KOPPLIN: Body positivity promotes health and mental wellbeing

Body positivity is a movement that revolves around the idea that all bodies are beautiful no matter what their size may be, and that people of all sizes, shapes and weights should accept their bodies and love themselves unconditionally. However, body positivity is often a loaded term.

While the movement has made great strides in encouraging people to love themselves and their bodies, there is a lingering belief that the movement enables people to avoid changing their bodies, even if they are unhealthy. Despite these beliefs, this mindset is not about ignoring health. Rather, body positivity is about acceptance of all body types, and it does not encourage unhealthy practices.

Although negative feelings about one’s appearance or size are universal, the movement focuses on encouraging women, in particular, to feel comfortable in their own skin.

It’s been shown that higher compassion for one’s self leads to less internalized shame about one’s body and a healthier state of mind. This elevated sense of self should be seen as the ideal, rather than attempting to change one’s body to fit predetermined, societal expectations.

The ideal female image produced and perpetuated by media outlets is often not healthy nor physically attainable for the majority of women. In America, the average adult woman weighs 166 pounds. The average model, however, weighs about 108 pounds. This means that a majority of the population is not represented by the women we see in magazines and other media. This creates an expectation that women who do not conform to this body type should be working to change themselves. Women are more likely to have mental issues such as depression and anxiety as a result of dissatisfaction with their body. This means, for many women, body image directly affects mental well-being.

Body positivity destroys this expectation, encourages women of any size to accept themselves and teaches that happiness is not attached to weight but rather a positive self-image.

The movement’s mission is to relieve negative feelings, such as shame and dissatisfaction and show people that outward appearances do not determine their worth. This message allows people to overcome negative body images in favor of higher self-esteem, which helps with overall mental health.

Part of the reason the body positivity movement exists is to counteract the effects of body shaming — hateful comments and thoughts about an individual’s body. These can come from society, friends, peers or even one’s own self. Contrary to the myth that body positivity leads to unhealthy lifestyle choices, body shaming is much more harmful. Unfortunately, despite the traction of the body positivity movement, body shaming remains a notable problem for modern-day women.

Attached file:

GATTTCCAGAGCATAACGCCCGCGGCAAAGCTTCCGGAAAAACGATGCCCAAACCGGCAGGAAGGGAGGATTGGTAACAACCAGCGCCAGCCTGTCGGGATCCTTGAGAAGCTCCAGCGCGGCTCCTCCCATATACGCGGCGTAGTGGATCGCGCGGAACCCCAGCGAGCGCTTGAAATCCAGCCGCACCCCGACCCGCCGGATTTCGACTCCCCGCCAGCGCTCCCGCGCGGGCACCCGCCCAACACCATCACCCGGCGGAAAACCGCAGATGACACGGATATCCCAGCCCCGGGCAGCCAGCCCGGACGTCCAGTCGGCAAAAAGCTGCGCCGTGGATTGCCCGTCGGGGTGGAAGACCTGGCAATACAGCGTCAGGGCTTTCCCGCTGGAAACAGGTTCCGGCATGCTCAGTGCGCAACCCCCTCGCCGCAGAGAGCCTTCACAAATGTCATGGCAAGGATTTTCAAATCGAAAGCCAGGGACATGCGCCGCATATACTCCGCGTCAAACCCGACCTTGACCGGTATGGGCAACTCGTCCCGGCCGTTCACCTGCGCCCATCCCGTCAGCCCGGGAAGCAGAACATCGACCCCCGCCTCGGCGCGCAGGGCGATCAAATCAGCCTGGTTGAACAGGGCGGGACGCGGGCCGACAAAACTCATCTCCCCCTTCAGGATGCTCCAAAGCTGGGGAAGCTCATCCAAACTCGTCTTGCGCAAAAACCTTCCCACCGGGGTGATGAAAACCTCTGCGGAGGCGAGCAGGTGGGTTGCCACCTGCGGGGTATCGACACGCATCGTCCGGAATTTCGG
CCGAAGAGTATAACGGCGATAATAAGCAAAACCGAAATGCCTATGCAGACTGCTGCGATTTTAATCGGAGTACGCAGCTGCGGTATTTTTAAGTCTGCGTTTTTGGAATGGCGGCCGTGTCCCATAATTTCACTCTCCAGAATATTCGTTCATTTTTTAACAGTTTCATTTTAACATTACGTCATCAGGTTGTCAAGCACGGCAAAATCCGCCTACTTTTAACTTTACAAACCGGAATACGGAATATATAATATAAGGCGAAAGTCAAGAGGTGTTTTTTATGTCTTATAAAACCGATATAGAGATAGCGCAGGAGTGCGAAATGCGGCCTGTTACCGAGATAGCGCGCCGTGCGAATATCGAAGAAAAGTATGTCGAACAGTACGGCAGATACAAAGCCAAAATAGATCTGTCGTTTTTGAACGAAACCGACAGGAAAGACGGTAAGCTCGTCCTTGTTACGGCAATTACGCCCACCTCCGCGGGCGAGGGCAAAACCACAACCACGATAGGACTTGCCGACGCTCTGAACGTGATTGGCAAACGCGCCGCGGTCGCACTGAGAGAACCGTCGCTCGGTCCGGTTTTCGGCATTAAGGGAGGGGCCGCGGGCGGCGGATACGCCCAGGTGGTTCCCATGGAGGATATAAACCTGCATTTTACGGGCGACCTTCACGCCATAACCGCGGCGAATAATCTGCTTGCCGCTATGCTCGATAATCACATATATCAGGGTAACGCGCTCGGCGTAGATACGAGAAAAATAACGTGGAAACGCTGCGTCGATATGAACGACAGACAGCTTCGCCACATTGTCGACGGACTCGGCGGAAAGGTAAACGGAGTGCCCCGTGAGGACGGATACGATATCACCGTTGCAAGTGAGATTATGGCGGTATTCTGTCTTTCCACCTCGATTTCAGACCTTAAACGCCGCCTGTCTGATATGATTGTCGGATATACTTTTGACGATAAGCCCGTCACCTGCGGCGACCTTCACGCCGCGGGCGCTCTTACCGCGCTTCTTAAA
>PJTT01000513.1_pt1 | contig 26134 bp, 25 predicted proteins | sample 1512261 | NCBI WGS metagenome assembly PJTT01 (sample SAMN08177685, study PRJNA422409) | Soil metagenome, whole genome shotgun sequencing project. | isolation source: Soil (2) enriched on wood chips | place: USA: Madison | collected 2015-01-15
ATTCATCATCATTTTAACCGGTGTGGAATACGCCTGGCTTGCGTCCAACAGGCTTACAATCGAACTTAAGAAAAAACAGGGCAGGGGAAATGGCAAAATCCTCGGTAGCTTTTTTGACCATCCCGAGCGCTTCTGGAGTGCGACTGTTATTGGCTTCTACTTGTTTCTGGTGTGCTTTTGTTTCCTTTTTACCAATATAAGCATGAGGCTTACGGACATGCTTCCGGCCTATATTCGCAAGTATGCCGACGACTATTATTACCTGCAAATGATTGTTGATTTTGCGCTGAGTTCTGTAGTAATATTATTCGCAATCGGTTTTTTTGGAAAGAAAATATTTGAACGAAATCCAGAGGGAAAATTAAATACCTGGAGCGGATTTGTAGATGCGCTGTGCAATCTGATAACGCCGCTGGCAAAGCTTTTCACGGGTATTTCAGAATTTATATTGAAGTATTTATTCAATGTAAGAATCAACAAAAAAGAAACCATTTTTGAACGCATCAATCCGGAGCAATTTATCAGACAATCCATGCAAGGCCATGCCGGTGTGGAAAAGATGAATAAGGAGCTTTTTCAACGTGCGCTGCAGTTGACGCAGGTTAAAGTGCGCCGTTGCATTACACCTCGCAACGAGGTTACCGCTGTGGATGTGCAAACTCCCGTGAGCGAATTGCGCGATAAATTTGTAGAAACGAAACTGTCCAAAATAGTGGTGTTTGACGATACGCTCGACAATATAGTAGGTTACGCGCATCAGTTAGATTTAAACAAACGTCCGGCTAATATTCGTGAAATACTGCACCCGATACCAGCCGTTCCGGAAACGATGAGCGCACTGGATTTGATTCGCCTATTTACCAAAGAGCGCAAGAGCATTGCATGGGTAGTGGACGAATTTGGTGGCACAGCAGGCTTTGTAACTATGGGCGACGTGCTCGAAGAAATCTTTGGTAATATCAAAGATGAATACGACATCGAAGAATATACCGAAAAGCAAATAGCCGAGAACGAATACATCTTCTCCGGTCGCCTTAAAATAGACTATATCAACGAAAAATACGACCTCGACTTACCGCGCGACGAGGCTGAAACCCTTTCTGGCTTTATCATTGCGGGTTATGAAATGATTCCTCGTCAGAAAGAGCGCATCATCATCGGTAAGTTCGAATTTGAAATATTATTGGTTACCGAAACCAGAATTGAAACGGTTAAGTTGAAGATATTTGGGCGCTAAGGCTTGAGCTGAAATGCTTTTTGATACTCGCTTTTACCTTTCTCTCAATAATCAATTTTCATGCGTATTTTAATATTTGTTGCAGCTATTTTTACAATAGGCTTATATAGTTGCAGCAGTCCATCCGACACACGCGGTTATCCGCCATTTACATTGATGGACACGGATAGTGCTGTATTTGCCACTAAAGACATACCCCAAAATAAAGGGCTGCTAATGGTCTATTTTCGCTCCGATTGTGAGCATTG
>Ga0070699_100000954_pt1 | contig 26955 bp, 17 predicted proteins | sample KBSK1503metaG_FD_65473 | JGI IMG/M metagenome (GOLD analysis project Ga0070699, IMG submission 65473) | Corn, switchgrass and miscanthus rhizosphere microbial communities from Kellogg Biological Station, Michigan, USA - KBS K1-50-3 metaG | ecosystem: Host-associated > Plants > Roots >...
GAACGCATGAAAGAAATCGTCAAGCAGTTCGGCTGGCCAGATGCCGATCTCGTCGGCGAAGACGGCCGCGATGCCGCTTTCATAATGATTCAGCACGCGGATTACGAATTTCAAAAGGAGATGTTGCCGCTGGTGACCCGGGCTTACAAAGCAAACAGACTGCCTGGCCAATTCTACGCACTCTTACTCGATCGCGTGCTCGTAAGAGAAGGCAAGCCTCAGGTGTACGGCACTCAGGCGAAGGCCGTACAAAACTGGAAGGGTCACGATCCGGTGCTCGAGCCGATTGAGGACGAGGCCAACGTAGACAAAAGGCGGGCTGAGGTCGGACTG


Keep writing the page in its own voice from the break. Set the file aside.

Body shaming comes from myriad sources. One of the main causes is that outdated methods of testing physical health, such as body mass index, enable negative thoughts and assign shaming, generalized labels to people who weigh more than others.

Despite the continued use of these measurements, happiness and worth are not related to tests such as BMI. Furthermore, these tests don’t accurately reflect the health of the participants.

As an example, many studies done on BMI in recent years have determined that it is a generally outdated and overly simplistic method of testing health. Despite this, public schools across the country continue to use it as a measure of wellness. Not only do BMI and similar tests fail to help understand overall health, but they also contribute to people’s negative views of their own bodies — something that body positivity aims to counteract.

In this same vein, dieting has also been shown to be an ineffective way of dealing with negative body image.

Dieting does not work.

If weight is lost, it is almost always regained after the initial weight loss occurs. Yet, there are new diets every year with the latest trend on how to “improve” women’s bodies that capitalize off the shame many women feel because of their size.

Body positivity does not involve dieting or any other form of extreme weight loss. Instead of focusing on how much people hate their weight, the movement focuses on how much people love themselves.

But, the phrase body positivity is still seen as controversial. It’s seen as an excuse to enable fat people to continue their unaesthetic and unhealthy ways. However, body positivity doesn’t mean ignoring doctors and disregarding health advice. It is about the realization and acceptance that there is no ideal body size and that everybody is beautiful, regardless of what BMI tests and dieting advertisements say.

Having a larger amount of fat than is ideal does not mean a person is not healthy or able to live a happy life. The body shaming that is more widely accepted is much more harmful than simply thinking positively about yourself and your body.

Emma Kopplin is a freshman anthropology major. Reach her at opinion@dailynebraskan.com or via @DNopinion.